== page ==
Jeffrey D. Allred, Deseret News
FILE - Mayor Jackie Biskupski talks with attendees of the Liberty Wells Community Council meeting about ripple effects from Operation Rio Grande in Salt Lake City on Wednesday, Nov. 8, 2017.

SALT LAKE CITY — After hearing complaints from Liberty Wells residents about how police dispatchers have been fielding crime reports in their neighborhood, Salt Lake City Mayor Jackie Biskupski has a message for residents.

"We heard you, and we're on it," she said in a Facebook post on Thursday.

The mayor said she talked with Scott Freitag, the city's 911 department director, and they "will be making changes."

"Thank you to residents who came out and let us know how we can improve," the mayor wrote.

Residents during a Liberty Wells Community Council meeting this week expressed concerns about dispatchers refusing to take reports about burglaries by phone and instead directing them to file reports online.

Among those residents was Megan Buhler, a homeowner of 11 years, who explained how both her and her husband's wallets were stolen within days apart. When hers was stolen, she said the thief broke her car window to get to her bag, and it left her feeling unsafe.

However, when Buhler called the city's 801-799-3000 number, she said dispatchers would not take her report by phone and told her she would need to file it online.

Buhler said she did report the burglary online, but she didn't think the form allowed her to report all of the circumstances around the theft since the crime also included vandalism.

"I reported it as a burglary, but since (the thief) also broke my window in the middle of the day, I don't think it was representative statistically of what happened to me," she said.

Concerns in Liberty Wells and other neighborhood communities have intensified since the Aug. 14 launch of Operation Rio Grande, the state, city and county effort to root out lawlessness and drug activity in Salt Lake City's most troubled neighborhood around downtown's homeless shelter.

The effort, however, has dispersed crime and homelessness issues into their neighborhoods, residents say — an issue state and city leaders say wasn't unexpected and they have urged neighbors to report all issues so they can follow drug dealers and other criminals.

But when Liberty Wells residents complained that the dispatch number they were told to call for all nonemergency Operation Rio Grande issues wasn't resulting in enough response, Biskupski said the complaints left her "disheartened" and "disturbed."

Biskupski said in her post that she and Freitag will be "making changes to ensure no call is directed to a website" and she said her office will be "expediting the hiring" of new nonemergency dispatchers to help with calls.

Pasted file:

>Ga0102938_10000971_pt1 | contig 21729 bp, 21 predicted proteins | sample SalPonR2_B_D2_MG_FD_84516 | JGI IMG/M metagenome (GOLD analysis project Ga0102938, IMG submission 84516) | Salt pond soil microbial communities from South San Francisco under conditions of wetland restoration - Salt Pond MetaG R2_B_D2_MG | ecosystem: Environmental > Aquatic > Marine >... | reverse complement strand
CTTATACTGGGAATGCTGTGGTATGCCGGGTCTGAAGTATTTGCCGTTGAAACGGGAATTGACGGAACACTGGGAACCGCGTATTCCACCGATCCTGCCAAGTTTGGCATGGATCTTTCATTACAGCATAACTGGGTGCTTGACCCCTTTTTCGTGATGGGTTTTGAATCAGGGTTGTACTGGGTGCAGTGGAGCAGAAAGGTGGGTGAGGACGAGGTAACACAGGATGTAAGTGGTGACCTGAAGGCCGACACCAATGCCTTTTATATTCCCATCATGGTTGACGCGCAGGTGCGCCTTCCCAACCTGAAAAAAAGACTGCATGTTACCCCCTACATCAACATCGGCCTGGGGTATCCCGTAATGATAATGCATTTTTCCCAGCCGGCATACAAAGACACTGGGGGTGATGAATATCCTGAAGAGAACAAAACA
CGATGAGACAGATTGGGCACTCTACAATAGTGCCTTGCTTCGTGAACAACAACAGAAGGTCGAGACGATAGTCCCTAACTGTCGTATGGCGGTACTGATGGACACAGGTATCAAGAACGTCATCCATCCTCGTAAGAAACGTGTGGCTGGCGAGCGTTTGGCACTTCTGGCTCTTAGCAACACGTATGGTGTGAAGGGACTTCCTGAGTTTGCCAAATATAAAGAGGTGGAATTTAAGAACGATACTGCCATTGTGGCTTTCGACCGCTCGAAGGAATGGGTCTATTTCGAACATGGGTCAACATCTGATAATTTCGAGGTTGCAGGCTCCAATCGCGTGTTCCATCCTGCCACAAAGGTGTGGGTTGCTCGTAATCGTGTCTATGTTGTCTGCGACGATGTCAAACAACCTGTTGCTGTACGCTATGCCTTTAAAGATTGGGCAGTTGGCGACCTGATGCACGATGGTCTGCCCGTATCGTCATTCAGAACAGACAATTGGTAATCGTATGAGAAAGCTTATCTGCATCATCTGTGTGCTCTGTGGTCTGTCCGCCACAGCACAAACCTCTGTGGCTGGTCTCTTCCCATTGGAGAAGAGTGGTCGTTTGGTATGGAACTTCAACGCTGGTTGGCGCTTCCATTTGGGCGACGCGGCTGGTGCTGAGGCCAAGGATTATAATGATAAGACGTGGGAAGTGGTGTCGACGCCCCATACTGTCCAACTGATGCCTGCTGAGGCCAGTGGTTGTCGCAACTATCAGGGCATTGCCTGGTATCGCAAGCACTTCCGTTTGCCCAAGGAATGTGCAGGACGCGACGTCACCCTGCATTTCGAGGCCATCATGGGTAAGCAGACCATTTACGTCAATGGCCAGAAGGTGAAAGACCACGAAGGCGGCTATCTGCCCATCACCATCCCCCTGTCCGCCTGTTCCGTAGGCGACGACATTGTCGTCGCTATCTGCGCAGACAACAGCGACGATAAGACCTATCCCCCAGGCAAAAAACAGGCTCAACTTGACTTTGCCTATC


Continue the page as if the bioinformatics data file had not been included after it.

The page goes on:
The mayor's spokesman Matthew Rojas said Friday that the mayor takes the complaints seriously and she's asked Freitag to review how nonemergency calls are handled and "come up with a plan" to address concerns while leaving the online reporting system an option.

"We want to encourage the public that when they see something they should say something, whether that's calling in or using the online site," Rojas said. "While sometimes online is the better option, they should always feel free to call and know they will receive service. That's really important for the mayor."

Freitag said over the next week his team will be reviewing all calls and reports since Operation Rio Grande's Aug. 14 launch and listen to dispatchers' takes to hear what situations the frustrations might be stemming from.

Freitag suspects, however, that the "script" dispatchers have been using to encourage residents who are reporting certain nonemergency crimes like thefts to use the online system has been "assertive" and might not be leaving residents feeling like they have the option to talk with an officer.

Freitag said police officers, in an effort to be more efficient, have said they prefer those calls to be filed online because "it's a much quicker and more efficient way" to file a report "rather than wait for an officer who's going to do the same thing."

"But perhaps that efficiency has taken away some good customer service," Freitag said.

"The good news is the calls are being answered," Freitag added. "But we understand that the process we were using to direct people to online reporting is extremely frustrating, and we will rectify that."

Freitag said overall calls in Salt Lake City haven't increased since the beginning of Operation Rio Grande, but what did increase was radio traffic, he said, requiring a new staff position to monitor the Operation Rio Grande radio channel.

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Last year, Biskupski's administration began working to reform the city's 911 system after hearing frustrations from dispatchers about call volume and mandatory overtime. A year ago, she and the City Council budgeted for 10 more dispatchers, and this year's Fourth of July and July 24 holidays were the first holidays in years that didn't require mandatory overtime, Rojas said.

Three more nonemergency dispatchers have been budgeted for this year, Rojas said, which Freitag expects to be hired by the end of the year. Freitag said those positions will "help significantly" with his employees' workload.